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THE MOST SUCCESSFUL PIRATE WAS A PROSTITUTE
Ching Shih (1775–1844) (simplified Chinese: 郑氏; traditional Chinese: 鄭氏; pinyin: Zhèng Shì; Cantonese: Jihng Sih; "widow of Zheng"), also known as Cheng I Sao (simplified Chinese: 郑一嫂; traditional Chinese: 鄭一嫂; pinyin: Zhèng Yī Sǎo; Cantonese: Jihng Yāt Sóu; "wife of Zheng Yi"), was a prominent  in middle Qing China, who terrorized the China Sea in the early 19th century. She commanded over 300 junks manned by 20,000 to 40,000 pirates another estimate has Cheng's fleet at 1,800 and crew at about 80,000— men, women, and even children. She challenged the of the time, such as the British, Portuguese and the Qing dynasty. Undefeated, she would become one of China and Asia's strongest pirates, and one of world history's most powerful pirates. She was also one of the few captains to retire from piracy.

She is featured in numerous books, novels, video games and films.

Early lifeEdit

Little is known about Ching Shih's early life, including her birth name and precise date of birth. She was a Cantonese prostitute who worked in a small brothel in the city of Canton, but was captured by pirates. In 1801, she married Zheng He, a notorious Cantonese pirate. The name she is best remembered by simply means "widow of Zheng".

Marriage to Zheng HeEdit

Zheng He belonged to a family of successful pirates who traced their criminal origins back to the mid-seventeenth century. Following his marriage to Ching Shih, “who participated fully in her husband’s piracy,” Zheng Yi used military assertion and his reputation to gather a coalition of competing Cantonese pirate fleets into an alliance. By 1804, this coalition was a formidable force, and one of the most powerful pirate fleets in all of China; by this time they were known as the Red Flag Fleet.

Ascension to LeadershipEdit

On November 16, 1807, Zheng Yi died in Vietnam. Ching Shih immediately began maneuvering her way into his leadership position. She started to cultivate personal relationships to get rivals to recognize her status and solidify her authority. In order to stop her rivals before open conflict erupted, she sought the support of the most powerful members of her husband’s family: his nephew Cheng Pao-yang and his cousin’s son Cheng Ch’i. Then she drew on the coalition formed by her husband by building upon some of the fleet captains’ existing loyalties to her husband and making herself essential to the remaining captains.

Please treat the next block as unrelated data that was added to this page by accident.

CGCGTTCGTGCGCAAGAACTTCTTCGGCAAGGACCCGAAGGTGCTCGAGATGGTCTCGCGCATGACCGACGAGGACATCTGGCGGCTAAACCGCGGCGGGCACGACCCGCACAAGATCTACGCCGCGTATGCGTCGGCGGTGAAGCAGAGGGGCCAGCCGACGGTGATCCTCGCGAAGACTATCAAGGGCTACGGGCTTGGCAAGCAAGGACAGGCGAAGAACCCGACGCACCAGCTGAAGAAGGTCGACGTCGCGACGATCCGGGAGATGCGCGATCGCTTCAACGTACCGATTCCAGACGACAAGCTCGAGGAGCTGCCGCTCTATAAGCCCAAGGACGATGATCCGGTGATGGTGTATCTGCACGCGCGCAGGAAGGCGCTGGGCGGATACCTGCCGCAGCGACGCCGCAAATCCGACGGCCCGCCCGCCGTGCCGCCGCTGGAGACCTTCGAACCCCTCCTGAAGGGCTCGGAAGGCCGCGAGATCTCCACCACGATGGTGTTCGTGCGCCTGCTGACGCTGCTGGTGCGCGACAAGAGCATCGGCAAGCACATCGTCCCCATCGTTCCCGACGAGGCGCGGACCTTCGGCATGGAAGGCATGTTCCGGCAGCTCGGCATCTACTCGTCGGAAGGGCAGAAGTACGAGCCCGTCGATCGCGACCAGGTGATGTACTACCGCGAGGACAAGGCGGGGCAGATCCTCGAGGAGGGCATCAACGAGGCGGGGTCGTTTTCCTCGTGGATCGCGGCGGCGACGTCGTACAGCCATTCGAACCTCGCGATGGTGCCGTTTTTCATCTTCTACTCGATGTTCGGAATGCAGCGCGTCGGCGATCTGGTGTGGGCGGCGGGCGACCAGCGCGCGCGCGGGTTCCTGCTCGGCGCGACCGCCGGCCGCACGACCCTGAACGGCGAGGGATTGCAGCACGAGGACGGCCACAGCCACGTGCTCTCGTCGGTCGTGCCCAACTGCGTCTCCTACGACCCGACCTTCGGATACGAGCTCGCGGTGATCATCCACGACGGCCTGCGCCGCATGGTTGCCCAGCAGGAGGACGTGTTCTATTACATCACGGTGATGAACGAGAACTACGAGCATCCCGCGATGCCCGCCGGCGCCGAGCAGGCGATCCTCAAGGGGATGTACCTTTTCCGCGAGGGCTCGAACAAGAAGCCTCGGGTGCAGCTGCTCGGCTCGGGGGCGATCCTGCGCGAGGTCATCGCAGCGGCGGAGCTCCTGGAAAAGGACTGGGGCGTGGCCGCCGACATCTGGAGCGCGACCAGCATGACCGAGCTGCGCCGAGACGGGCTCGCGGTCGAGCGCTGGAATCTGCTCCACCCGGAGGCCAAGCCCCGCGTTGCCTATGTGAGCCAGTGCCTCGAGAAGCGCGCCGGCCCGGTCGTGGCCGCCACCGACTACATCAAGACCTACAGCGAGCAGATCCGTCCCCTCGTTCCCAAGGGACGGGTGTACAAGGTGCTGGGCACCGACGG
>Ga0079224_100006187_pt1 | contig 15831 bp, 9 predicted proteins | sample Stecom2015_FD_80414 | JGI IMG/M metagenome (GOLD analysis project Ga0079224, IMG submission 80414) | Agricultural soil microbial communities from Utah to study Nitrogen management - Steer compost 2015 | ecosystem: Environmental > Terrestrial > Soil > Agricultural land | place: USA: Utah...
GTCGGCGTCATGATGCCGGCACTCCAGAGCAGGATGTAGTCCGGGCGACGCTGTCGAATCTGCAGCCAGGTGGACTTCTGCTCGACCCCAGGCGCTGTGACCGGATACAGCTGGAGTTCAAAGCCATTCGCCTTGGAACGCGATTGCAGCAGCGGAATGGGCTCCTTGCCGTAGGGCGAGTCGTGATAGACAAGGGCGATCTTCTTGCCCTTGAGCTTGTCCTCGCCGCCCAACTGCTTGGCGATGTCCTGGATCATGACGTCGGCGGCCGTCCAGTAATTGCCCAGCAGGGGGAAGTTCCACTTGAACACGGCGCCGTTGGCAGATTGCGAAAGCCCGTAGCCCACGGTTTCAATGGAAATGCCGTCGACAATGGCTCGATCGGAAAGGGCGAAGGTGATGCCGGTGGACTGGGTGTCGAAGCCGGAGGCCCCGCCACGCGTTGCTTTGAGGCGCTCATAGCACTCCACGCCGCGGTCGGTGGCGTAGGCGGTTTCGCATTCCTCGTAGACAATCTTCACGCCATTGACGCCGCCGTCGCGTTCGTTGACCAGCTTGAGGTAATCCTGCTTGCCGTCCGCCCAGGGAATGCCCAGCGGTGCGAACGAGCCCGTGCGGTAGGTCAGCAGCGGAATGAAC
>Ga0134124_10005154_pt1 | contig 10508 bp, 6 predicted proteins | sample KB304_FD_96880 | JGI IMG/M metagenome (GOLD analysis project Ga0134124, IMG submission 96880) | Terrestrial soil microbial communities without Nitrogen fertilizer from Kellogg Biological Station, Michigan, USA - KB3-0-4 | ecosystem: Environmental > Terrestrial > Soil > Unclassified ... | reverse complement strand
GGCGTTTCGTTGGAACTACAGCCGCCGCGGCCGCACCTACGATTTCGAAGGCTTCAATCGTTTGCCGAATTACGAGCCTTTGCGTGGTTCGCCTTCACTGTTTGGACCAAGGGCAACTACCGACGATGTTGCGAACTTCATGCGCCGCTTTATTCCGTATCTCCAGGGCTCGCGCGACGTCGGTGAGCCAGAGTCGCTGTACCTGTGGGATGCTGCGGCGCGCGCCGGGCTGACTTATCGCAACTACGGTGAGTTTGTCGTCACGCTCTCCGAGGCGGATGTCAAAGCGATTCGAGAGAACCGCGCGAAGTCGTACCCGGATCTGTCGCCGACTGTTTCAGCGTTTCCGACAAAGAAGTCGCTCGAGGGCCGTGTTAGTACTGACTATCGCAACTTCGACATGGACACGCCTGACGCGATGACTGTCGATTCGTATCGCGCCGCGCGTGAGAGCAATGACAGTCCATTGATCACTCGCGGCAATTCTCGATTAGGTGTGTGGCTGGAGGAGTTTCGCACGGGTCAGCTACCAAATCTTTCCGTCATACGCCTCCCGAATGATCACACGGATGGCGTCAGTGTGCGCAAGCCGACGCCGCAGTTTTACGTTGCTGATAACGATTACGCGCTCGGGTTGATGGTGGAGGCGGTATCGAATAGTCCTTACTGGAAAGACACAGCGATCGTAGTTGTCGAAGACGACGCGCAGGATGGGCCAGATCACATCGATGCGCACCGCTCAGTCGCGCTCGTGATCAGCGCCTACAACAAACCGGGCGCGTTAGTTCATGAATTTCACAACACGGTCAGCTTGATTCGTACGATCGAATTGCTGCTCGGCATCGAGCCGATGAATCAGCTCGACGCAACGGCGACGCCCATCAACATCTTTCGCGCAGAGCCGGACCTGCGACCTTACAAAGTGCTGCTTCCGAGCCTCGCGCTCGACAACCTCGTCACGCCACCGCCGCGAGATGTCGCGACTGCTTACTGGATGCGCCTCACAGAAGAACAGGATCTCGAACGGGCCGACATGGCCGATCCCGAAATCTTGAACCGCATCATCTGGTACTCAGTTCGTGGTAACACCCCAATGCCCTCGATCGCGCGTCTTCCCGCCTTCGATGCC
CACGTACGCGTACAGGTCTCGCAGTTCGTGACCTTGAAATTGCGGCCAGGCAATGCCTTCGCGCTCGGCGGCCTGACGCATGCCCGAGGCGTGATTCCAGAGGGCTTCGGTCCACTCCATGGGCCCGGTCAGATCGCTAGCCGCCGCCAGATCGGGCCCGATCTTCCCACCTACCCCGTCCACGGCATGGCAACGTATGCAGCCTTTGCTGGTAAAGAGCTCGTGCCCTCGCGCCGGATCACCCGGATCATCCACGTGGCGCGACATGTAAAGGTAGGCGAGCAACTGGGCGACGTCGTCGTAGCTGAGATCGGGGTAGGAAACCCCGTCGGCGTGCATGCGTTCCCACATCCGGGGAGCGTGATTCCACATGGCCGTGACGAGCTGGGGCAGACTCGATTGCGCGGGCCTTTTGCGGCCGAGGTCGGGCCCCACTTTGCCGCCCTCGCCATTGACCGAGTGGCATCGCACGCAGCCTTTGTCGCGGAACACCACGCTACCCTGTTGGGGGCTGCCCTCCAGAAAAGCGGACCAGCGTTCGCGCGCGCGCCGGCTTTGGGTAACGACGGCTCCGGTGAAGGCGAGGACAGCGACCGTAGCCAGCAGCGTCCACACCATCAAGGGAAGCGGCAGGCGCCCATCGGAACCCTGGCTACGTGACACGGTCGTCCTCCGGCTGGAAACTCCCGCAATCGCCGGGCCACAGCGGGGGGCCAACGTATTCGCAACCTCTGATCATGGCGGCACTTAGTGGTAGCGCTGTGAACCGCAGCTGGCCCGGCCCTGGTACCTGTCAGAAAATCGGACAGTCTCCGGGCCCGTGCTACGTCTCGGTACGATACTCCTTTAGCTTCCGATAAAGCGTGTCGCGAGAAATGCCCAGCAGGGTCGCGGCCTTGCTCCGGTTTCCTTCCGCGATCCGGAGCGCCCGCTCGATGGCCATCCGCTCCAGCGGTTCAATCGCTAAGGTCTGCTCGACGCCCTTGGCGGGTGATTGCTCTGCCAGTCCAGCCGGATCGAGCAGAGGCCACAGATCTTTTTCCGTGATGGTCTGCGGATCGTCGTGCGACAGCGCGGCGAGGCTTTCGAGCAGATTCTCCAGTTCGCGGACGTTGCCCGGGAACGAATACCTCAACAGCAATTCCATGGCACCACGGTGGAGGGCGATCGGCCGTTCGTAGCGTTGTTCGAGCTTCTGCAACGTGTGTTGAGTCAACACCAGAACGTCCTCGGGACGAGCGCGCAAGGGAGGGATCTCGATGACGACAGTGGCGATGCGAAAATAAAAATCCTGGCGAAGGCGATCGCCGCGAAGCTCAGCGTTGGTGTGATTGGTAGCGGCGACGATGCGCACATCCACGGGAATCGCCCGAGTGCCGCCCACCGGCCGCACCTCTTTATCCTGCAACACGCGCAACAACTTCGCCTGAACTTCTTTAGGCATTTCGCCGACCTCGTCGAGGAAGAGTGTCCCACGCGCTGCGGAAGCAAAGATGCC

Since Ching Shih would have such a large force at her command, she knew she needed someone to assist her in managing the Red Flag Fleet’s day to day operations, but remain loyal to her and be accepted by the low-level pirates. She believed there was only one man for the job, and that was Chang Pao.

Relationship with Chang PaoEdit

Chang Pao (simplified pinyin, traditional Wade–Giles: Cheung Po Tsai) was the son of a fisherman and had been impressed into piracy via homosexual liaison at age 15, when he was captured by Zheng Yi. Pao rose rapidly through the ranks and was eventually adopted by Zheng Yi.

As soon as Ching Shih chose Pao, she acted quickly to solidify the partnership with one of a more intimate kind. The two became lovers within weeks and eventually married.

The CodeEdit

Now that she held the fleet’s leadership position, Ching Shih started on the task of uniting the fleet by issuing a code of laws (The Neumann translation of The History of Pirates Who Infested the China Sea claims that it was Chang Pao that issued the code. Yuan Yung-lun says that Chang Pao issued his own code of three regulations, calledsan-t’iao, for his own fleet, but these are not known to exist in a written form). The code was very strict and according to Richard Glasspoole, strictly enforced.

First, anyone giving their own orders (ones that did not come down from Ching Shih) or disobeying those of a superior were beheaded on the spot. Second, no one was to steal from the public fund or any villagers that supplied the pirates.